Result: Case was closed by the investigator, who was over-ruled and the case remains open (presumably to see if Baco gets and installs a new front plate). No discipline.

Det. Louis Dambrosio

Let's recall how this detective got in my sights (twice!):

Det. Louis Dambrosio
Det. Louis Dambrosio in happier times.
Det. Louis Dambrosio

This guy became such a poster child for base NYPD corruption that when a film crew from "Inside Edition" tagged along with me, the tabloid TV show's reporter definitely wanted to see this car, which has been nabbed for scores of speeding and red light tickets. Sure enough, we found exactly in the same place on Baxter Street behind the courthouses of Lower Manhattan.

In both cases, the front and back plates on Dambrosio's Honda were severely defaced and he had placed an NYPD "unmarked vehicle" logbook on the dashboard.

In the first video, I repainted all the digits on both plates — a small favor to Dambrosio, who made $186,695 last year, according to the city. In the second video, I freshened up my paint job, some of which had been scraped away itself.

Once again, the NYPD inspector, Lt. Brittany McCarthy, assumed that I had reported the car for illegal parking or for not having a placard (both of which came back as "unsubstantiated"). McCarthy then ruled that "the paint chipping on the license plate is not enough to determine this plate to be unrecognizable. ... [Dambrosio] was advised to contact the DMV for a new license plate."

Result: No discipline, but the case was not closed (perhaps pending Dambrosio's receipt and installation of the license plates).

Officer Evelyn Rodriguez

This videotape captured lots of perpy cops; Rodriguez's is the car with the Massachusetts plates:

Officer Evelyn Rodriguez
Officer Evelyn Rodriguez
Officer Evelyn Rodriguez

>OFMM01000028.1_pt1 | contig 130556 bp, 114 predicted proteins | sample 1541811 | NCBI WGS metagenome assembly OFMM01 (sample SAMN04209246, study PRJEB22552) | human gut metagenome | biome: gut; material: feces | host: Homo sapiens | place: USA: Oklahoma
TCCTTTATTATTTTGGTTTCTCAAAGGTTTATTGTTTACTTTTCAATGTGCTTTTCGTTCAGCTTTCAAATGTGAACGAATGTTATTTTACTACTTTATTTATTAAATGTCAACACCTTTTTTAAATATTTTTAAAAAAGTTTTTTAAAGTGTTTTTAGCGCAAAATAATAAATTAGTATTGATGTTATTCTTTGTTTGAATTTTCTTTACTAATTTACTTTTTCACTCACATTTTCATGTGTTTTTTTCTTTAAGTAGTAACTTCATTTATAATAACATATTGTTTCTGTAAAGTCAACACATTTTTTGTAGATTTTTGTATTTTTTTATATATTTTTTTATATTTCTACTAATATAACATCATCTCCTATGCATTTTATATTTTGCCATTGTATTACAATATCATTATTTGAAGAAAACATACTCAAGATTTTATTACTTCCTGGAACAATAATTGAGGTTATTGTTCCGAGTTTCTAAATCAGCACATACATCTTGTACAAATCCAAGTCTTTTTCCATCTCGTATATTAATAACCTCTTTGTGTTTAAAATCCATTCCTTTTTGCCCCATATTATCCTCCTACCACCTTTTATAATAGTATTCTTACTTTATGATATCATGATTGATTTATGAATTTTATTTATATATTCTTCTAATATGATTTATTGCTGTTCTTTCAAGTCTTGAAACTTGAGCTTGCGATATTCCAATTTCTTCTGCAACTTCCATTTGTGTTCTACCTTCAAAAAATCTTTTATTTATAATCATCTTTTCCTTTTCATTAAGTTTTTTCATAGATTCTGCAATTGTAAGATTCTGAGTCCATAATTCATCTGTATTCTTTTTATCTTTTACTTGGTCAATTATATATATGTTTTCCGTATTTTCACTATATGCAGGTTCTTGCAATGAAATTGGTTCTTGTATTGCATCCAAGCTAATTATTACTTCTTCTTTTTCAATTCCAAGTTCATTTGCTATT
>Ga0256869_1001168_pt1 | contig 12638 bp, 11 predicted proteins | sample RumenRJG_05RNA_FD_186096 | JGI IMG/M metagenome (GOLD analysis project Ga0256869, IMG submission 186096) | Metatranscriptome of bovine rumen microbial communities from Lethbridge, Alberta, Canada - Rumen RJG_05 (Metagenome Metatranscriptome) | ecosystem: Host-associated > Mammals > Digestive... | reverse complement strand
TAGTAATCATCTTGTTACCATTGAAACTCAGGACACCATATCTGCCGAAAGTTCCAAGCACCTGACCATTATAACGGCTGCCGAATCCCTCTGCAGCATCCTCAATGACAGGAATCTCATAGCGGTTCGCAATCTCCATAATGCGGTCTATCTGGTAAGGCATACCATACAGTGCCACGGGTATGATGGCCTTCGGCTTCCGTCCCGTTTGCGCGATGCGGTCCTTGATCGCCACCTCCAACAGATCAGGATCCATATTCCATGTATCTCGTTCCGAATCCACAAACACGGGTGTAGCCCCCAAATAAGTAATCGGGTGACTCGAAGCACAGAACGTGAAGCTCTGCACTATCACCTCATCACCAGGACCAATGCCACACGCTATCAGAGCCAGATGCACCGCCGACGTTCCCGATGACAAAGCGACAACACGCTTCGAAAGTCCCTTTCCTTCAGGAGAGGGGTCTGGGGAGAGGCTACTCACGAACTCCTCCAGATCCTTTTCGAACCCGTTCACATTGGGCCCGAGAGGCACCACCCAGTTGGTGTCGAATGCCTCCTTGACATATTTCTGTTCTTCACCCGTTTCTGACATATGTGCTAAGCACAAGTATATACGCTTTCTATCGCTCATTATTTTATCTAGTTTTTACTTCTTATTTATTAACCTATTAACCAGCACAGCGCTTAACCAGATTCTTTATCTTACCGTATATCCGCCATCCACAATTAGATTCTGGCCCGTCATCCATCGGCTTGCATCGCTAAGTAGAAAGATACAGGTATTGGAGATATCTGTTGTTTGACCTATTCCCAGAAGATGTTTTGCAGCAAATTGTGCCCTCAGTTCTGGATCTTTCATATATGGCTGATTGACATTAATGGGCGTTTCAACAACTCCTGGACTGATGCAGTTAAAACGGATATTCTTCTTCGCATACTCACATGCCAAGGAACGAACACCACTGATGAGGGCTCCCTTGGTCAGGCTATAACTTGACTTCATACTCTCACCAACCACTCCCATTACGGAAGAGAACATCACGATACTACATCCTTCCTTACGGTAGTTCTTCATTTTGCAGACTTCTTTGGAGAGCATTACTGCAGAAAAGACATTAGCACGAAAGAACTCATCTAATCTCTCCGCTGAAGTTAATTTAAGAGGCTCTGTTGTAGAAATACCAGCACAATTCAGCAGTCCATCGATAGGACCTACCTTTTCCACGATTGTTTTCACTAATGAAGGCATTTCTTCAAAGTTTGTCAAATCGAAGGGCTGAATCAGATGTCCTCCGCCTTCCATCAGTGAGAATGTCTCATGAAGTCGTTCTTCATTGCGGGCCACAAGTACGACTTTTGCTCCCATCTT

I was hoping for some real discipline here, given that New York City cops are not allowed to live outside of New York State. Except there was one catch: Rodriguez, a social safety officer, retired in 2016. By the time the NYPD got the case, Rodriguez's car was long gone, and couldn't really be traced because she doesn't work for the city anymore (and may indeed live in the Bay State).

The investigator on the case reiterated for the record that it is illegal to park the way that Rodriguez did in the video. But once he determined that Rodriguez had retired, he ordered the case closed citing "no factual data present to take action."

So why did she still have an NYPD placard? That question is neither raised nor answered in the entire 14-page case log.

Result: Case closed.

Officers Michael Cronin & Clinton Philbert

Check out how I found Cronin (with the defaced plate) and Philbert (with the Jeep):

The NYPD did not provide information on these cases in the logs that I had FOIL'd, but investigator Novaidul Neon contacted me to give me a full update.

Cronin, Neon told me by phone, could not possibly be accused of defacing his plate because "his intention was not to get away from tickets." Neon claimed that plates that begin with the letters E or F "have a problem with salt corrosion."

"It was not intentional," Neon told me, not mentioning the 15 speeding and five red-light tickets Cronin has racked up.

He said Cronin promised him that he would replace the plate and, as such, was "exonerated."

In the case of Philbert, who had covered his rear plate with a spare Jeep tire, Neon told me that "the officer went to the mechanic and the plate is visible now." (Good news because Philbert used to get lots of camera-issued tickets, but they suddenly stopped in 2020. Wonder why...)

But in a small measure of success for me, Neon said he did rule that Philbert, who made $114,534 last year, had wrongly covered his plate. "The department will take action," Neon said, declining to say what that action would be beyond saying he would receive a "letter."

It's not the first time Philbert has tangled with the basic rules that are meant to keep cops honest. In 2015, he lost 10 vacation days, according to the NYPD database for taking an unspecified off-duty job without authority to do so.

Result: One case ignored; the other mildly rebuked.

Unidentified cop

Of all the egregious crimes I've caught in my three months of criminal mischief, this was a bit tame:

Still, it was a defaced plate on a cop's car, so I reported it. This particular cop was not included in the NYPD's FOIL response, but Sgt. Carlos Figueroa of the Transit Bureau Investigations Unit emailed me some information about his investigation.

"The plate was for FXW2002 and the violation that was substantiated was for a defaced license plate," he told me. "I hope this helps."

Helps? A little. Figueroa declined to say what, if any, punishment this particular officer would face for having a worn-off front plate. The likely answer? None at all.

What a waste of everyone's time.

Gersh Kuntzman is editor of Streetsblog and periodically writes the Cycle of Rage column. Previous column are archived here.